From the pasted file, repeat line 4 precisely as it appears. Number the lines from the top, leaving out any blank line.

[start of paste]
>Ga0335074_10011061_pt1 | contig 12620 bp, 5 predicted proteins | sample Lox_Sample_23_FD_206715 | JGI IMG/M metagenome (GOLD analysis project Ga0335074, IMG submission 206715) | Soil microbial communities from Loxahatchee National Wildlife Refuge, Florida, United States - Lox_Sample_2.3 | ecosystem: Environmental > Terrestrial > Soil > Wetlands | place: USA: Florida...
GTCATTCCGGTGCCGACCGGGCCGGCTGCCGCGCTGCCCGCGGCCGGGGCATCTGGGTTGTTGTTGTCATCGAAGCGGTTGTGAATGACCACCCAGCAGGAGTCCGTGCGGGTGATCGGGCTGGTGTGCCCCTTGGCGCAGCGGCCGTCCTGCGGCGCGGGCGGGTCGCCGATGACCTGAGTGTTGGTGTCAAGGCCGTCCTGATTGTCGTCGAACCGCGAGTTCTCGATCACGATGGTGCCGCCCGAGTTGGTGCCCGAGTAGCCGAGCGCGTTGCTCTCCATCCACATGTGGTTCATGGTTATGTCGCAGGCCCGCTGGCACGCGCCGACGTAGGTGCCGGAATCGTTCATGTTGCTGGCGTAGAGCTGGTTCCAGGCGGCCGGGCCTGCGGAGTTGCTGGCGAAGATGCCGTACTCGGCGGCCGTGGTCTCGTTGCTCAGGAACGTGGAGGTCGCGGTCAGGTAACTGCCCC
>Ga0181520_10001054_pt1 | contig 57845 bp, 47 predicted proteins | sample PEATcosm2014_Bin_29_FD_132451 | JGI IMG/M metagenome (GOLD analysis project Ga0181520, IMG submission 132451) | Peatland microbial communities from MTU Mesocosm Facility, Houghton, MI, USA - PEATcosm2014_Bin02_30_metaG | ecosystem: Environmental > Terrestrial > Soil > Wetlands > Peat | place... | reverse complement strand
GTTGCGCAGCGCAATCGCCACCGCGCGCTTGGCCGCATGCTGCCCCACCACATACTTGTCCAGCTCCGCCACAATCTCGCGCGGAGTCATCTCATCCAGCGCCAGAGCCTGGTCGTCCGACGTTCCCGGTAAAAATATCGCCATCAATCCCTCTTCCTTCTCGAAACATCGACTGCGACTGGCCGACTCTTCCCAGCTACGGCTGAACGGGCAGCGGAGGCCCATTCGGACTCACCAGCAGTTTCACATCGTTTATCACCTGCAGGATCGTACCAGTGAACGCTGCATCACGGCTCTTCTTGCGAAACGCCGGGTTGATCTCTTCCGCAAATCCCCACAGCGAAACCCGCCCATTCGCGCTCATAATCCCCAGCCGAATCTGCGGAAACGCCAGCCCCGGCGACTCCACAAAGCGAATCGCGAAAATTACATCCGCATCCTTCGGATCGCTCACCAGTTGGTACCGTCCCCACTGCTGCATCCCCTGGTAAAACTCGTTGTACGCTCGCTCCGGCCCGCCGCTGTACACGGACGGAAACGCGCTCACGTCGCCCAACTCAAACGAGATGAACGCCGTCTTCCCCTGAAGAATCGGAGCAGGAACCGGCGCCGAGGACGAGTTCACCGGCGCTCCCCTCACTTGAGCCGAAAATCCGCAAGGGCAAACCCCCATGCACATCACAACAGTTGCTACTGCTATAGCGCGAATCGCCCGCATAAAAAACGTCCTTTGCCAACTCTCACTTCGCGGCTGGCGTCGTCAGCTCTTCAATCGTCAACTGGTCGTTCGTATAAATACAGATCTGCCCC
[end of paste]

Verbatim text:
GTTGCGCAGCGCAATCGCCACCGCGCGCTTGGCCGCATGCTGCCCCACCACATACTTGTCCAGCTCCGCCACAATCTCGCGCGGAGTCATCTCATCCAGCGCCAGAGCCTGGTCGTCCGACGTTCCCGGTAAAAATATCGCCATCAATCCCTCTTCCTTCTCGAAACATCGACTGCGACTGGCCGACTCTTCCCAGCTACGGCTGAACGGGCAGCGGAGGCCCATTCGGACTCACCAGCAGTTTCACATCGTTTATCACCTGCAGGATCGTACCAGTGAACGCTGCATCACGGCTCTTCTTGCGAAACGCCGGGTTGATCTCTTCCGCAAATCCCCACAGCGAAACCCGCCCATTCGCGCTCATAATCCCCAGCCGAATCTGCGGAAACGCCAGCCCCGGCGACTCCACAAAGCGAATCGCGAAAATTACATCCGCATCCTTCGGATCGCTCACCAGTTGGTACCGTCCCCACTGCTGCATCCCCTGGTAAAACTCGTTGTACGCTCGCTCCGGCCCGCCGCTGTACACGGACGGAAACGCGCTCACGTCGCCCAACTCAAACGAGATGAACGCCGTCTTCCCCTGAAGAATCGGAGCAGGAACCGGCGCCGAGGACGAGTTCACCGGCGCTCCCCTCACTTGAGCCGAAAATCCGCAAGGGCAAACCCCCATGCACATCACAACAGTTGCTACTGCTATAGCGCGAATCGCCCGCATAAAAAACGTCCTTTGCCAACTCTCACTTCGCGGCTGGCGTCGTCAGCTCTTCAATCGTCAACTGGTCGTTCGTATAAATACAGATCTGCCCC